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Postby Ni » Tue Sep 26, 2006 7:59 am

Agricola et vitam et fortunam nautae saepe laudat.
Can anyone explain the grammatical structure to me?
Does it means " The sailor often praises the farmer and life and fortune"?
Sound peculiar, Thanks a lot. :D
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Postby Hu » Tue Sep 26, 2006 12:56 pm

It means "the farmer often praises both the sailor's life and fortune".
Agricola is in the nominative case, so it's the subject: farmer.

The "et...et..." construction means "both...and...". "Fortunam" and "vitam" are accusative, so the verb in the sentence is doing something to them: Farmer both life and fortune....

"Nautae" could be genitive singular (possession), dative singular (to/for), or nominative plural (sailors). The context shows that it's genitive: Farmer both life and fortune of sailor..."

And of course "saepe laudat" means "often praises". So: Farmer both life and fortune of sailor often praises. Rearrange it into proper English syntax and add articles to get the translation I gave above.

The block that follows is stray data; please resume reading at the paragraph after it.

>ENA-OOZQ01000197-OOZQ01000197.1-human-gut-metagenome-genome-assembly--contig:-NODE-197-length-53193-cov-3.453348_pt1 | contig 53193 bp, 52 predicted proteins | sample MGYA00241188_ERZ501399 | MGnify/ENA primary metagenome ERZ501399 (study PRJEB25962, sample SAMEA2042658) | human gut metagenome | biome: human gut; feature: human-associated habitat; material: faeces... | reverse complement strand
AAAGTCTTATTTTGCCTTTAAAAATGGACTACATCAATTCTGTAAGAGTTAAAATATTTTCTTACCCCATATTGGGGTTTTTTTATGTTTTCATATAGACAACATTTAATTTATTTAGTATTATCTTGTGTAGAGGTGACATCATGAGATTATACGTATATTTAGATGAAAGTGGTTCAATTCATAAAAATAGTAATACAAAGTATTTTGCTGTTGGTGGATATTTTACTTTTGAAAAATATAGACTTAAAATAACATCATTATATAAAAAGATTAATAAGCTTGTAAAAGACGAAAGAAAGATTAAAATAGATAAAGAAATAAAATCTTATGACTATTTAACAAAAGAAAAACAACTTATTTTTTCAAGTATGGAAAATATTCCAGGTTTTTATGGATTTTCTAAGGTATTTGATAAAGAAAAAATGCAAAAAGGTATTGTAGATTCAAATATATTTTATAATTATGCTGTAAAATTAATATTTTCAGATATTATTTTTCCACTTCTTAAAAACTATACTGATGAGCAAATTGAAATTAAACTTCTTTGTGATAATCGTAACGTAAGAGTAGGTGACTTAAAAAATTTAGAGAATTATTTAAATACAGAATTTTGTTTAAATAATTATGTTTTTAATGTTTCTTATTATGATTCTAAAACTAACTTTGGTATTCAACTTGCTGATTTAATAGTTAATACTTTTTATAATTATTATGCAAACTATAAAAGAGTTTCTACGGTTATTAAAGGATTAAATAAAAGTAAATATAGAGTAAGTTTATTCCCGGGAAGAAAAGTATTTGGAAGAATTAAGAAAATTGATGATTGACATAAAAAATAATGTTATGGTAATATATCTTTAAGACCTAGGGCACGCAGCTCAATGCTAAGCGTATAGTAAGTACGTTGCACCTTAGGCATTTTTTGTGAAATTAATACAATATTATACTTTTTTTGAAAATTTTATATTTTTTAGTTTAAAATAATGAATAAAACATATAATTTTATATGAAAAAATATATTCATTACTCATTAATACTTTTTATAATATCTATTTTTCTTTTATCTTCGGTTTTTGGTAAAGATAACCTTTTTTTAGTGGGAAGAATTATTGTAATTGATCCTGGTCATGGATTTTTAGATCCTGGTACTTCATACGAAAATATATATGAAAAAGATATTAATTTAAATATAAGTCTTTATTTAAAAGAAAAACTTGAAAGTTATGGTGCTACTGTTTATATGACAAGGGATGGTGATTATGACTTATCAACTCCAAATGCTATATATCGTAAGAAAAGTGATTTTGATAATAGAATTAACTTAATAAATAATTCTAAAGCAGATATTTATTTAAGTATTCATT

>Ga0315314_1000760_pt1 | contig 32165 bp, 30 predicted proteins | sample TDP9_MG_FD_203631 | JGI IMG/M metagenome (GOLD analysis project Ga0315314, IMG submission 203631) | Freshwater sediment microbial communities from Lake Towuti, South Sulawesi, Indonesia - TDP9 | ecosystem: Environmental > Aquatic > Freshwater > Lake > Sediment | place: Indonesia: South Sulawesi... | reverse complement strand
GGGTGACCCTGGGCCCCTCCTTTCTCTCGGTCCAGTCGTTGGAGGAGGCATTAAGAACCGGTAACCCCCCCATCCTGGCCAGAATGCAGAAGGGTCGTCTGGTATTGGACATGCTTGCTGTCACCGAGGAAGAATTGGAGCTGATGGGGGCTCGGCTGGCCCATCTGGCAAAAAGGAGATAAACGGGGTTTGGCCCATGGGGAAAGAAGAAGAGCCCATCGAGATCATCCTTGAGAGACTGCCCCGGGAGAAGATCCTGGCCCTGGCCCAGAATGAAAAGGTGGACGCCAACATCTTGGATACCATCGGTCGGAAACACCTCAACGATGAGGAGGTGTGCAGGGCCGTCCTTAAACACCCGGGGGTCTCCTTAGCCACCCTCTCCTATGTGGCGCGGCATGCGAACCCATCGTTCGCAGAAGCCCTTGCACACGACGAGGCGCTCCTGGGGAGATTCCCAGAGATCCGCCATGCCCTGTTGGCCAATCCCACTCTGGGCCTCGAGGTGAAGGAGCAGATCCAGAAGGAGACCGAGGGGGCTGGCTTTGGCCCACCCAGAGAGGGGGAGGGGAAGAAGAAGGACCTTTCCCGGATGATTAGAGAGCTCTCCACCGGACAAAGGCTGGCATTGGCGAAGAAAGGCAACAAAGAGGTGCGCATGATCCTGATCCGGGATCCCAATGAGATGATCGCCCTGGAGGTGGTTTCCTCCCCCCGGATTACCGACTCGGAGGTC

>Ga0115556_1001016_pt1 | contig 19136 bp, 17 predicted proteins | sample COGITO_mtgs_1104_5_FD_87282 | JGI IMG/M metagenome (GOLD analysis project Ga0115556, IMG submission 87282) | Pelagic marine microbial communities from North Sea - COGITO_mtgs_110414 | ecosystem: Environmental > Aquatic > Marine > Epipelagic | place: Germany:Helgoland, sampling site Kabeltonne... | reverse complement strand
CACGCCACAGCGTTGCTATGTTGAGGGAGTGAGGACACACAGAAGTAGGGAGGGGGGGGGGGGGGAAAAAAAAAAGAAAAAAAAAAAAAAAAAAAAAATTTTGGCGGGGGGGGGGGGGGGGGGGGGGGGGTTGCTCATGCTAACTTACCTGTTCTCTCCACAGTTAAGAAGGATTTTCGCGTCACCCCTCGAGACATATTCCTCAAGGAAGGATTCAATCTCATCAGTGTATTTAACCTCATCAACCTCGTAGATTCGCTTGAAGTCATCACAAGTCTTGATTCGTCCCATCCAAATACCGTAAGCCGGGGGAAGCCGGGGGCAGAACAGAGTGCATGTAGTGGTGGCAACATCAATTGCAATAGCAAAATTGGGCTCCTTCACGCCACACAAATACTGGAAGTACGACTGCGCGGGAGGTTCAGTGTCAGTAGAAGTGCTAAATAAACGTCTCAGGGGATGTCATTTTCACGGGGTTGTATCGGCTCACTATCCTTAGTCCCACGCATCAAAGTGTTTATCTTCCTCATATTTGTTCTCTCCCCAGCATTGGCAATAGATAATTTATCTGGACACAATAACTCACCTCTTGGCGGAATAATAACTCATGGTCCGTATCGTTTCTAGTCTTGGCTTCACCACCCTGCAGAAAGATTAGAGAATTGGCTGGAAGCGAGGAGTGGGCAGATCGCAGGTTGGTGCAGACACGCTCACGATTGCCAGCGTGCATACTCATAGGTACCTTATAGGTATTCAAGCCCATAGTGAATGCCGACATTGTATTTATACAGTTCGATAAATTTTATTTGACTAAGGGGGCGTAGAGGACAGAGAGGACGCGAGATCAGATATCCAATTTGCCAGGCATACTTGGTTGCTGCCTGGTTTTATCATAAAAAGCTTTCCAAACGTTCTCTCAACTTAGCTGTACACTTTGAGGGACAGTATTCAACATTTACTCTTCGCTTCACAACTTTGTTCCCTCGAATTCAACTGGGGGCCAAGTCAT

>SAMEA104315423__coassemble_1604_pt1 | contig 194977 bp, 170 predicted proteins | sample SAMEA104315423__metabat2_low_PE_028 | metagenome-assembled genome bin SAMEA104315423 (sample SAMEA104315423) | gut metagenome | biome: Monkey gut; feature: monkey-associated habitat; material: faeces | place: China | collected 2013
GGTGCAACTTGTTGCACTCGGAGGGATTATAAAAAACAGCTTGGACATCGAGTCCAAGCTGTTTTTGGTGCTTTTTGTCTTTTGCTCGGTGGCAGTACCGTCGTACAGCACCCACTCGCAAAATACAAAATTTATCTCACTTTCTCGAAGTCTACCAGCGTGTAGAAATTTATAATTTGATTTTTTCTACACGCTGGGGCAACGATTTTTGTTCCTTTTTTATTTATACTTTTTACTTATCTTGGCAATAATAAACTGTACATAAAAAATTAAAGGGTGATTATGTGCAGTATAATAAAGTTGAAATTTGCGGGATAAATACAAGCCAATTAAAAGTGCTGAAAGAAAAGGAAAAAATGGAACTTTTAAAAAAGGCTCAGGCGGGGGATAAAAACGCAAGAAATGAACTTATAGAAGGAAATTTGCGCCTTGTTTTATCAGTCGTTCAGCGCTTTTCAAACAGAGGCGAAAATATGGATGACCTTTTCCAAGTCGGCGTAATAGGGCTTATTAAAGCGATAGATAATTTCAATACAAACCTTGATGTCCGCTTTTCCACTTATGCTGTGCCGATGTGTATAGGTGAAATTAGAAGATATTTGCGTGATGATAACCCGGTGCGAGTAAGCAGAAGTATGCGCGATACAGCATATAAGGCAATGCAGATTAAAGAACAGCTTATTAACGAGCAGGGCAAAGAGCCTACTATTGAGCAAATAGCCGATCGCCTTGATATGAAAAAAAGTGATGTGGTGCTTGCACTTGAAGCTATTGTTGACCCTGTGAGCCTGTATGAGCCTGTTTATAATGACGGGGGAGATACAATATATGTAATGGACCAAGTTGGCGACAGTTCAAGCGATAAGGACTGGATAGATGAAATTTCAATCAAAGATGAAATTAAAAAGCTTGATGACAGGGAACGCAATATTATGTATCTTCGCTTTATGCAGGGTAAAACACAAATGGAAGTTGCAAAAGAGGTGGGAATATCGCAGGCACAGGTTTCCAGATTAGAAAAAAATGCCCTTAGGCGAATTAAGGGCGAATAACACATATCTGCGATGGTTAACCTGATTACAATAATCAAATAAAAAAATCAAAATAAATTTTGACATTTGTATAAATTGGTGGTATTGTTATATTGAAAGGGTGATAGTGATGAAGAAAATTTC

Hu
 

Postby bellum paxque » Tue Sep 26, 2006 1:53 pm

Agricola et vitam et fortunam nautae saepe laudat.
Can anyone explain the grammatical structure to me?
Does it means " The sailor often praises the farmer and life and fortune"?
Sound peculiar, Thanks a lot.


It does sound a little peculiar. I hope that my grammatical explanation will make it clearer. First, your translation puts "sailor" as subject and "farmer" as object. But look again at the sentence:

Agricola et vitam et fortunam nautae saepe laudat.


Agricola (farmer) is in the nominative case, so it has to be the subject of the verb (laudat). Who praises? The farmer praises...

And what is nautae? You'll notice that nautae cannot be the subject of the sentence. The -ae ending in the first declension can mean singular genitive, singular dative, or plural nominative. But the verb we have is singular. Also, agricola is already in the nominative case.

So it has to be either genitive or dative singular. There's no obvious way that the dative works in the sentence, but the genitive is very appropriate. We ask, WHOSE life and fortune does the farmer often praise? The sailor's!

Note that in et vitam et fortunam, et...et are just like "both...and" in English.

Can you get the translation from this explanation? If you need more help, please feel free to ask!

David
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Postby bellum paxque » Tue Sep 26, 2006 1:54 pm

Drat...I forgot to check whether someone else had already responded to the post.

-David
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Postby Hu » Tue Sep 26, 2006 4:05 pm

Duo capita melioria sunt quam unum.
Hu
 

Postby Ni » Wed Sep 27, 2006 2:31 am

Thanks a lot for solving my problem :D
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